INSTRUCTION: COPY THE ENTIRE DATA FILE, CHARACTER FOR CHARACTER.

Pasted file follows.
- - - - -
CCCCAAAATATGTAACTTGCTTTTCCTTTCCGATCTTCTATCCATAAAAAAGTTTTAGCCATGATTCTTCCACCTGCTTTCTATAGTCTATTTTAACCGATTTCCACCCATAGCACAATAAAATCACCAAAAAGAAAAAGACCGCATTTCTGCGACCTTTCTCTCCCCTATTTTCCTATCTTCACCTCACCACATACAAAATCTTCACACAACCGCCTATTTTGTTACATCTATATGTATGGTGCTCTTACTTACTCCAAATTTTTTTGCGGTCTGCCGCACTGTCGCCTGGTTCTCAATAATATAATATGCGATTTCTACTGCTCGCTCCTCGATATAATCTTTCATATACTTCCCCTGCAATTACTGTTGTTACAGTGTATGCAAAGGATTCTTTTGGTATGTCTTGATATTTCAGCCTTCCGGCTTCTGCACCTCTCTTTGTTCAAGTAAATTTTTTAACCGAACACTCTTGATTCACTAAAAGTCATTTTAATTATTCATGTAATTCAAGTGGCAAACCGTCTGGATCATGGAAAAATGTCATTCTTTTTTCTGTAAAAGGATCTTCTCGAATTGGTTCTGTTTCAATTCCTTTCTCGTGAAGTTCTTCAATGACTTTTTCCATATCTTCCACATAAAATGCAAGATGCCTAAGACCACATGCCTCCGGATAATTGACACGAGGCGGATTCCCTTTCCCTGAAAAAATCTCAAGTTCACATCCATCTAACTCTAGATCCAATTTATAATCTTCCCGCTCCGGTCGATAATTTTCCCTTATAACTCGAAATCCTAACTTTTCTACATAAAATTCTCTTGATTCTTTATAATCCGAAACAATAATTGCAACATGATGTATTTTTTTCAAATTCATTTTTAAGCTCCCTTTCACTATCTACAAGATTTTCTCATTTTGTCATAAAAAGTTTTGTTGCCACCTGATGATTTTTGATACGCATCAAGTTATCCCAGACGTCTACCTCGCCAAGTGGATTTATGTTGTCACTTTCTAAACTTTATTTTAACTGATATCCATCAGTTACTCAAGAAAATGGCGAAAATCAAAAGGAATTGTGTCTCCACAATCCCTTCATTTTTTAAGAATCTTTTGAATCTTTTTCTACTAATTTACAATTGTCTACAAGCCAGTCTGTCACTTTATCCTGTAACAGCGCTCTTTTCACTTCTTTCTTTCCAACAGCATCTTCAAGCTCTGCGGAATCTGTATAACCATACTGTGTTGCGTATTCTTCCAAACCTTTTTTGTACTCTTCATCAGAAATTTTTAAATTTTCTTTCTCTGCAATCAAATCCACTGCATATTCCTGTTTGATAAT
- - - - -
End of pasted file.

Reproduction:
CCCCAAAATATGTAACTTGCTTTTCCTTTCCGATCTTCTATCCATAAAAAAGTTTTAGCCATGATTCTTCCACCTGCTTTCTATAGTCTATTTTAACCGATTTCCACCCATAGCACAATAAAATCACCAAAAAGAAAAAGACCGCATTTCTGCGACCTTTCTCTCCCCTATTTTCCTATCTTCACCTCACCACATACAAAATCTTCACACAACCGCCTATTTTGTTACATCTATATGTATGGTGCTCTTACTTACTCCAAATTTTTTTGCGGTCTGCCGCACTGTCGCCTGGTTCTCAATAATATAATATGCGATTTCTACTGCTCGCTCCTCGATATAATCTTTCATATACTTCCCCTGCAATTACTGTTGTTACAGTGTATGCAAAGGATTCTTTTGGTATGTCTTGATATTTCAGCCTTCCGGCTTCTGCACCTCTCTTTGTTCAAGTAAATTTTTTAACCGAACACTCTTGATTCACTAAAAGTCATTTTAATTATTCATGTAATTCAAGTGGCAAACCGTCTGGATCATGGAAAAATGTCATTCTTTTTTCTGTAAAAGGATCTTCTCGAATTGGTTCTGTTTCAATTCCTTTCTCGTGAAGTTCTTCAATGACTTTTTCCATATCTTCCACATAAAATGCAAGATGCCTAAGACCACATGCCTCCGGATAATTGACACGAGGCGGATTCCCTTTCCCTGAAAAAATCTCAAGTTCACATCCATCTAACTCTAGATCCAATTTATAATCTTCCCGCTCCGGTCGATAATTTTCCCTTATAACTCGAAATCCTAACTTTTCTACATAAAATTCTCTTGATTCTTTATAATCCGAAACAATAATTGCAACATGATGTATTTTTTTCAAATTCATTTTTAAGCTCCCTTTCACTATCTACAAGATTTTCTCATTTTGTCATAAAAAGTTTTGTTGCCACCTGATGATTTTTGATACGCATCAAGTTATCCCAGACGTCTACCTCGCCAAGTGGATTTATGTTGTCACTTTCTAAACTTTATTTTAACTGATATCCATCAGTTACTCAAGAAAATGGCGAAAATCAAAAGGAATTGTGTCTCCACAATCCCTTCATTTTTTAAGAATCTTTTGAATCTTTTTCTACTAATTTACAATTGTCTACAAGCCAGTCTGTCACTTTATCCTGTAACAGCGCTCTTTTCACTTCTTTCTTTCCAACAGCATCTTCAAGCTCTGCGGAATCTGTATAACCATACTGTGTTGCGTATTCTTCCAAACCTTTTTTGTACTCTTCATCAGAAATTTTTAAATTTTCTTTCTCTGCAATCAAATCCACTGCATATTCCTGTTTGATAAT